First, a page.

Bolshevism was the name of a particular development and school of thought within the Marxist movement in Russia. In opposition to the more democratic Menshevik (minority) party the Bolshevik (majority) party favored the overthrowing of existing governments by force and the establishment of the "dictatorship of the proletariat." The Bolshevik party suppressed the Menshevik party as soon as it came to power in Russia in 1917.
Under Bolshevism the Mennonite communities and way of life were gradually disintegrated. This process was completed during World War II when most of the Mennonites of the Ukraine were evacuated to Siberia or Germany. Some of the latter found their way to Paraguay and Canada but most of them were "repatriated" by the Red army at the end of the war and sent to Siberia.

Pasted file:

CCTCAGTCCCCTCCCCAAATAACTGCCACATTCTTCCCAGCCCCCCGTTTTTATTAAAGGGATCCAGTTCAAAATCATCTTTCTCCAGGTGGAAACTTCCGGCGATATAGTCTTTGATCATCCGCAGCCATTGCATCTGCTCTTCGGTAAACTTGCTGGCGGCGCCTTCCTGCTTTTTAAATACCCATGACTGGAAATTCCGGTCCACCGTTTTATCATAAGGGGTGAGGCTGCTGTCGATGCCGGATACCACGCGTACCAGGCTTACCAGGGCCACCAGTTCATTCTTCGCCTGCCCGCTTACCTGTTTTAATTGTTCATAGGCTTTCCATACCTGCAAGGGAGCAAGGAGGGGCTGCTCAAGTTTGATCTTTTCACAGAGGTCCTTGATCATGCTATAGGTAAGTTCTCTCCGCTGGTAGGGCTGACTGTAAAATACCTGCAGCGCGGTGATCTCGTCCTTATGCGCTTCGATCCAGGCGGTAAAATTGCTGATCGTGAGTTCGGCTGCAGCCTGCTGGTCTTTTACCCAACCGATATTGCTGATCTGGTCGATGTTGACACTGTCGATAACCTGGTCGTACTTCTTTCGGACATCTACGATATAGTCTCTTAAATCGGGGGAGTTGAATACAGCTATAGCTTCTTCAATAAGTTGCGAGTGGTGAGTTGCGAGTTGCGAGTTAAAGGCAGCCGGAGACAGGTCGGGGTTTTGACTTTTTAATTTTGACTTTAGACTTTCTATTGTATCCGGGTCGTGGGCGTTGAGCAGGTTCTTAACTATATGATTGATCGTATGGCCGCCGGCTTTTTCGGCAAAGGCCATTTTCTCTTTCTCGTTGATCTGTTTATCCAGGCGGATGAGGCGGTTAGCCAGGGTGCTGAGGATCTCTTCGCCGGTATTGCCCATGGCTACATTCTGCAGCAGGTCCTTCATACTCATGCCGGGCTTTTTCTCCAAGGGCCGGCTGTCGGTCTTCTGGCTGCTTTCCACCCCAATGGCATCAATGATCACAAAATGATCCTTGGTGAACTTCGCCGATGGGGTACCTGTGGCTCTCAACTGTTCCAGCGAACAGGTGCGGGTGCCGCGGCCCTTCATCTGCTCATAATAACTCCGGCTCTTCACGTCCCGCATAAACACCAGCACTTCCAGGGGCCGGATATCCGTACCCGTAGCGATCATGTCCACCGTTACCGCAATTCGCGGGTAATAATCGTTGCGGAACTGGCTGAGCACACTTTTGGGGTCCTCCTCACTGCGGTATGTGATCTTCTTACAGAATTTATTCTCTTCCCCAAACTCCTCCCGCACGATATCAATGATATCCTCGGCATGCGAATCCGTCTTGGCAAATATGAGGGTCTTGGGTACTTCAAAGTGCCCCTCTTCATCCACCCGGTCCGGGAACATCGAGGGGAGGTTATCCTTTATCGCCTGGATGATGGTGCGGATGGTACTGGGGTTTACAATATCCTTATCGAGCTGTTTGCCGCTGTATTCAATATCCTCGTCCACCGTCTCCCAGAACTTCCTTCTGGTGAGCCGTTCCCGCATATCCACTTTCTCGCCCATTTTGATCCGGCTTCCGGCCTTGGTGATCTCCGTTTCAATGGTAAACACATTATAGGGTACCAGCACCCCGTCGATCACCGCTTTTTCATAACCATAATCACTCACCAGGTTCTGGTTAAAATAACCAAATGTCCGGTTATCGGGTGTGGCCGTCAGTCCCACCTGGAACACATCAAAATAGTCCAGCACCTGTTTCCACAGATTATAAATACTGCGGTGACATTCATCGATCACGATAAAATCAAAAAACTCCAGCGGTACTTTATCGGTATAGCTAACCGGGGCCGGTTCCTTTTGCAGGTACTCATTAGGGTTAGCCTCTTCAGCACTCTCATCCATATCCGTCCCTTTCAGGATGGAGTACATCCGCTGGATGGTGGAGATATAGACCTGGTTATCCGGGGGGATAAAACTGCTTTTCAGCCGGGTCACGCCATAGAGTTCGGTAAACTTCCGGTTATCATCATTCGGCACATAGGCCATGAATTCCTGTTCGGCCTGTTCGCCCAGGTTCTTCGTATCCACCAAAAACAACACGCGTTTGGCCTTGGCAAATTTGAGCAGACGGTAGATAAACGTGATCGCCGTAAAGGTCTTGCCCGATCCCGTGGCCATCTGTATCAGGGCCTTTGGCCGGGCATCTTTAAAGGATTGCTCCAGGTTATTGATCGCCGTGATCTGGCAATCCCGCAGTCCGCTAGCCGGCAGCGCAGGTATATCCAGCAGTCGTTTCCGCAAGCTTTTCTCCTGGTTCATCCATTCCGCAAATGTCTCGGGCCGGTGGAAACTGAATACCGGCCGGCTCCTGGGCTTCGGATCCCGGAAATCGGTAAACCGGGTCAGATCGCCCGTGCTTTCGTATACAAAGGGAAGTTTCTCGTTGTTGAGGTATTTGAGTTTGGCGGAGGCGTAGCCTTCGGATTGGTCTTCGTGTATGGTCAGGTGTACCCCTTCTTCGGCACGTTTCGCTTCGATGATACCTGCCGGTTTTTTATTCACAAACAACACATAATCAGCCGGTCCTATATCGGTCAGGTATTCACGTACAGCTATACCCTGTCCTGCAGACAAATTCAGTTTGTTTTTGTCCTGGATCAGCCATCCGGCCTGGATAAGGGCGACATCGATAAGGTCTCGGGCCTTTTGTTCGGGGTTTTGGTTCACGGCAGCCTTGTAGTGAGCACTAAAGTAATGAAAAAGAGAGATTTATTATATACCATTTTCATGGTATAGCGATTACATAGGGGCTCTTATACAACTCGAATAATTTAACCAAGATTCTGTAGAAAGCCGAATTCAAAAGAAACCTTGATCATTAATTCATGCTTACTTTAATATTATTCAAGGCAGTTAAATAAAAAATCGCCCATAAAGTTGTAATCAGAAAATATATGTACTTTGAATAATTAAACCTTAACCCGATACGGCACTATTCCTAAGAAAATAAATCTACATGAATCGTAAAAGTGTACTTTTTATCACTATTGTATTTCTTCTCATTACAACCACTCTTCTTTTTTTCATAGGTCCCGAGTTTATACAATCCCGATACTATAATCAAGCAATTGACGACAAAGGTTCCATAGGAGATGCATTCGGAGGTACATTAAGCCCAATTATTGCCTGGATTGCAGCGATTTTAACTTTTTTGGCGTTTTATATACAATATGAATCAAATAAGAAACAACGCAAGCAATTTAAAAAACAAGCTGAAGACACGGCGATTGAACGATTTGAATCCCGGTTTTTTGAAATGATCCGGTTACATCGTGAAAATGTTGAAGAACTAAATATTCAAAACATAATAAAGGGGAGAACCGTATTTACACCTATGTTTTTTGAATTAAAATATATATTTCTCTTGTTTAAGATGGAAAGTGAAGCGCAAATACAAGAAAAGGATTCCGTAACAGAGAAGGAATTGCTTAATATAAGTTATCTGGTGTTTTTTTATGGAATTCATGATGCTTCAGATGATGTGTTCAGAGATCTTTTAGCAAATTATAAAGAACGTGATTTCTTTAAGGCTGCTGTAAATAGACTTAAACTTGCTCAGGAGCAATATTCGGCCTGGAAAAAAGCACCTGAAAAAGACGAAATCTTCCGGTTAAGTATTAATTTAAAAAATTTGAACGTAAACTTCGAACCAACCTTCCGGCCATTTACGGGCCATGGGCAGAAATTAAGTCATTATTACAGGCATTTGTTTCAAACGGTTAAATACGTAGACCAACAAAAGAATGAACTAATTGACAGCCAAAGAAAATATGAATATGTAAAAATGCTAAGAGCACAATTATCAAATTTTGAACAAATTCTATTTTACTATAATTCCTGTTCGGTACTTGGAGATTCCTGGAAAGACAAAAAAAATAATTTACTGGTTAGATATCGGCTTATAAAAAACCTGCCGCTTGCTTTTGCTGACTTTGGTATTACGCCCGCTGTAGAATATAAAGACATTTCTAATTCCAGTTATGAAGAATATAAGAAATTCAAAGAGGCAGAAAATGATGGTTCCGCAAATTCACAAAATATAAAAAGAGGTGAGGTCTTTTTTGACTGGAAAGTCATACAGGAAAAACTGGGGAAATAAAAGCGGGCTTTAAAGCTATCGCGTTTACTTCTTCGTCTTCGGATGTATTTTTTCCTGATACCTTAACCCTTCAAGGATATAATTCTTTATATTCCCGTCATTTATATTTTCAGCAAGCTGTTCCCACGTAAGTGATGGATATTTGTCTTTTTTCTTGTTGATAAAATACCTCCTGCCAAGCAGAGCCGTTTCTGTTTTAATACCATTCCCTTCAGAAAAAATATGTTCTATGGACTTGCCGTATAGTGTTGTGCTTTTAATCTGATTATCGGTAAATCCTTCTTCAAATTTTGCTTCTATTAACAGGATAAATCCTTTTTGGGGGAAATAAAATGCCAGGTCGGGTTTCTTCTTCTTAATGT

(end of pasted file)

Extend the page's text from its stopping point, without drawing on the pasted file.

Adapted by permission of Herald Press, Harrisonburg, Virginia, and Waterloo, Ontario, from Mennonite Encyclopedia, Vol. 1, p. 384. All rights reserved. For information on ordering the encyclopedia visit the Herald Press website.
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MLA style: Krahn, Cornelius. "Bolshevism." Global Anabaptist Mennonite Encyclopedia Online. 1953. Web. 21 May 2013. http://www.gameo.org/encyclopedia/contents/B6654.html.
APA style: Krahn, Cornelius. (1953). Bolshevism. Global Anabaptist Mennonite Encyclopedia Online. Retrieved 21 May 2013, from http://www.gameo.org/encyclopedia/contents/B6654.html.